State Rep. Lyle Larson, R-San Antonio, says he is following through on legislation he has repeatedly introduced that imposes a term limit of 12 years on any elected official at the state level. Credit: Jordan Vonderhaar for The Texas Tribune

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State Rep. Lyle Larson, R-San Antonio, who bucked his party on a number of major issues this year, announced Wednesday he will not seek reelection.

In an email to constituents, Larson said he was following through on legislation he has repeatedly introduced that imposes a term limit of 12 years on any elected official at the state level.

“As a strong proponent of term limits, will follow the limits we previously proposed in this legislation,” Larson wrote.

Larson was first elected in 2010 to represent House District 122 in the San Antonio area.

He had been increasingly expected to pass on a 2022 reelection campaign as he grew disillusioned with his party and potential GOP candidates lined up for his seat. Larson was the only Republican to oppose the GOP’s priority elections bill that led House Democrats to break quorum this summer. He also was the only Republican to vote against legislation that Republican supporters argued would crack down on the teaching of critical race theory in Texas classrooms. More recently, he filed a long-shot bill during the current special session to provide rape and incest exemptions for Texas’ new near-total abortion ban, despite previously voting for it.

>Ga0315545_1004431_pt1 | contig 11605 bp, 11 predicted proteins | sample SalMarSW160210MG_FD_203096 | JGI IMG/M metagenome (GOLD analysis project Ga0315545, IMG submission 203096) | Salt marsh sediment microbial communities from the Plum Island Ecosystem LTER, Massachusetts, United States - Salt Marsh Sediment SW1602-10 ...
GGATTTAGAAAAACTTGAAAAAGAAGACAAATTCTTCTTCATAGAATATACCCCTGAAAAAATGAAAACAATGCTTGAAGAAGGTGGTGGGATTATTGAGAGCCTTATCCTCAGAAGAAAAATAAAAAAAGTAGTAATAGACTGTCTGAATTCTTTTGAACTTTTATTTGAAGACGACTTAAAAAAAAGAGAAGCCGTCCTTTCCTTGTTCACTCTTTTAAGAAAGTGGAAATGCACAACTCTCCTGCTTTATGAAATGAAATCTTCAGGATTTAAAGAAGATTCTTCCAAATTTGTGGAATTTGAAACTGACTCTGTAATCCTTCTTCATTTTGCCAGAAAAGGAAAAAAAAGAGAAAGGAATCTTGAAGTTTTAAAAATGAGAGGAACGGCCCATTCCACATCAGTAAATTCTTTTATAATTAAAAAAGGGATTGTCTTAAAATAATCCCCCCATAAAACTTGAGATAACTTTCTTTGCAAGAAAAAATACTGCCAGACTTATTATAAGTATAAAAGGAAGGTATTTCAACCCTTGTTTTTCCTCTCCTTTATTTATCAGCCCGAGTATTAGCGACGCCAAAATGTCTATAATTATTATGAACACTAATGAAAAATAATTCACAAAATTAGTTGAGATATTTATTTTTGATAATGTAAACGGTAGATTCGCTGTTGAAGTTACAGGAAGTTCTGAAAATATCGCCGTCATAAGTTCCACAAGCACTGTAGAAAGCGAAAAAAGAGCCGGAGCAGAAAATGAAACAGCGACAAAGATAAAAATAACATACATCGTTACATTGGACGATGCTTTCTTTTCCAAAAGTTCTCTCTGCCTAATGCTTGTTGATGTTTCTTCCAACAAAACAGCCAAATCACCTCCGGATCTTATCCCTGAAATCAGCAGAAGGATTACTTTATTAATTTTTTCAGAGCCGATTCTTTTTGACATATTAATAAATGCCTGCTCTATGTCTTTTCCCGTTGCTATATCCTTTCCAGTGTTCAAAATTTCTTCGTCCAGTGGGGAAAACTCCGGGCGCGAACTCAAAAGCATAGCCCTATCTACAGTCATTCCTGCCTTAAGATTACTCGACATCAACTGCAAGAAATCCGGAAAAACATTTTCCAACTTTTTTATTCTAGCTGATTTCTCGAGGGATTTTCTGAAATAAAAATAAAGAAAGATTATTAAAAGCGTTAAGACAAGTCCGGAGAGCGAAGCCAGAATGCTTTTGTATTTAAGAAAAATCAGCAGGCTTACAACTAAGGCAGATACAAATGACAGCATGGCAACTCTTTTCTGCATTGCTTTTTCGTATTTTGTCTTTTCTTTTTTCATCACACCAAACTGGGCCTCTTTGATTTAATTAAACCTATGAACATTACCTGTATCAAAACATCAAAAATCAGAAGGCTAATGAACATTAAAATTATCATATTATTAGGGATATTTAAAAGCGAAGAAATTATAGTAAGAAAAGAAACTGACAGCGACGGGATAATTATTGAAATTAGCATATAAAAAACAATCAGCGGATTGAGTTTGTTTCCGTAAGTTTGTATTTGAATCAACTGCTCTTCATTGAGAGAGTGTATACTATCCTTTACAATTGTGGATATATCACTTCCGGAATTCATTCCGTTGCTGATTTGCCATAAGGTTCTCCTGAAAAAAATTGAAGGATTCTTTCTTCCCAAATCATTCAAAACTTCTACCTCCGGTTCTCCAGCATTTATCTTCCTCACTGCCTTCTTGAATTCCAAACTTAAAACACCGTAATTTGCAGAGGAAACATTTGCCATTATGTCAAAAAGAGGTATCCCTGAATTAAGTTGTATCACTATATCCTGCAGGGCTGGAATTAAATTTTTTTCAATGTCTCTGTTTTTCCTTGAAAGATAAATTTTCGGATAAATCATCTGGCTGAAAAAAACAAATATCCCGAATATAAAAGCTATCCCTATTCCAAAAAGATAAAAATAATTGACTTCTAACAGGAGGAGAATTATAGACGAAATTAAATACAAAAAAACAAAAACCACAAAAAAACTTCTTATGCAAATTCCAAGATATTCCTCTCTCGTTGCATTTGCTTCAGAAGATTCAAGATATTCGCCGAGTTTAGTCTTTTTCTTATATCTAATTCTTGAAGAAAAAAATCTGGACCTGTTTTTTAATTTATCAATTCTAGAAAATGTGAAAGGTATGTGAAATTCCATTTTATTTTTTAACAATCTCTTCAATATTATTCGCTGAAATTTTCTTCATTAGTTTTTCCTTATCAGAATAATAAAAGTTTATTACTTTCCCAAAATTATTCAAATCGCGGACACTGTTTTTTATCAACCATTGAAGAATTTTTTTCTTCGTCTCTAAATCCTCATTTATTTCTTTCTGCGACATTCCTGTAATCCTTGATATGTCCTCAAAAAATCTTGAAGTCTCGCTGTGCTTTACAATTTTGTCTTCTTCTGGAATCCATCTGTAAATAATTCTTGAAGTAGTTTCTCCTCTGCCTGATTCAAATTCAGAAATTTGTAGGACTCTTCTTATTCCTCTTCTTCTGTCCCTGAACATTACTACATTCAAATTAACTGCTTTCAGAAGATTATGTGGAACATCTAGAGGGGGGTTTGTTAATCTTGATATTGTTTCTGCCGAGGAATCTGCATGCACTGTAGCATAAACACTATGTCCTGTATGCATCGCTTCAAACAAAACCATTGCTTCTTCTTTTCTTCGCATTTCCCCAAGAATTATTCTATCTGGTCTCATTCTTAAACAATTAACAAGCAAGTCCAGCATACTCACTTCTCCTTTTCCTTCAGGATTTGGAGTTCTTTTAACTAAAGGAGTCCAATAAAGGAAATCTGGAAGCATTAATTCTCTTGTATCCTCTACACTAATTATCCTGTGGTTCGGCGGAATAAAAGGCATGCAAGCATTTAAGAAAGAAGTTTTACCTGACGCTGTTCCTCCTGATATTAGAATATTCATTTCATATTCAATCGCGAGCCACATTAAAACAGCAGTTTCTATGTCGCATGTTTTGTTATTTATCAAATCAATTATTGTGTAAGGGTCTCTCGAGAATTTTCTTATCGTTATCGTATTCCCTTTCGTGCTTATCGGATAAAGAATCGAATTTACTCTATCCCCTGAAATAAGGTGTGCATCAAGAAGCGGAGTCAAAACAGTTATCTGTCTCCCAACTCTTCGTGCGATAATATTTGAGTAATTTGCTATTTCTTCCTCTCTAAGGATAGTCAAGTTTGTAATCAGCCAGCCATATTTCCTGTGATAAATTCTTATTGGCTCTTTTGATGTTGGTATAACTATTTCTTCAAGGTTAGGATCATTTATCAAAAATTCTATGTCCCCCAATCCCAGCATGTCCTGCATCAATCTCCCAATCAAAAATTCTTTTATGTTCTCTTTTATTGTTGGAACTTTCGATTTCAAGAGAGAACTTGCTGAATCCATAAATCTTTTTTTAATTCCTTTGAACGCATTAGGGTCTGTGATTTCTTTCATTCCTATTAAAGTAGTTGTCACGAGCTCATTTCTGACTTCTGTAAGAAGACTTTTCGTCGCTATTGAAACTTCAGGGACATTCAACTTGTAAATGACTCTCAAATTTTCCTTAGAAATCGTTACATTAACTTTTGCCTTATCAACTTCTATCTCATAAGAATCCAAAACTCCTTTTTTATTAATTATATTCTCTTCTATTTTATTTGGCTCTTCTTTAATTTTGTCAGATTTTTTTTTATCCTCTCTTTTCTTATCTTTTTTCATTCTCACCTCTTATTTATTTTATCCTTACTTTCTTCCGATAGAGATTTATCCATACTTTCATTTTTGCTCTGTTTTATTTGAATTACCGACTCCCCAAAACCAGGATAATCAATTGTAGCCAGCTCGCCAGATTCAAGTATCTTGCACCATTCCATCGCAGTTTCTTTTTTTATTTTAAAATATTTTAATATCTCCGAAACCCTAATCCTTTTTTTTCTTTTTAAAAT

Larson, a former San Antonio City Council member and Bexar County commissioner, has also stood mostly alone inside the House GOP for his support for expanding Medicaid, filing legislation to do so during this year’s regular session.

Larson has come to regularly use his Twitter account to lament the partisan divisions at the Capitol, and he has advocated for ending America’s two-party political system and floated a “Texas Independent Party.”

Larson was a top ally of former House Speaker Joe Straus, R-San Antonio — and has remained an admirer, publicly encouraging the moderate Straus last month to run for statewide office.

This year was not the only time Larson found himself at odds with his party. Abbott battled to unseat him in 2018 as the governor sought to make examples out of a trio of House Republicans who had fallen out of favor with him. Larson easily defeated the primary challenger whom Abbott had backed.

Larson’s decision not to run for reelection opens a Republican-leaning sprawling district north of San Antonio, and a few candidates have already circled the seat. Nico LaHood, the former Bexar County district attorney, has already said he is running in the GOP primary for HD-122. Elisa Chan, a former San Antonio City Council member, has formed an exploratory committee for the primary. And Mark Dorazio, a member of State Republican Executive Committee and former Bexar County GOP chair, has filed paperwork with the Texas Ethics Commission indicating his interest in the seat.

In his email to constituents, Larson noted that the boundaries of HD-122 are set to “significantly” shift due to redistricting, spreading more into the northwest suburbs of San Antonio. However, Larson remains a resident of the proposed new district, according to the Texas Legislative Council.

The Texas Tribune

The Texas Tribune is the only member-supported, digital-first, nonpartisan media organization that informs Texans — and engages with them — about public policy, politics, government and statewide issues.

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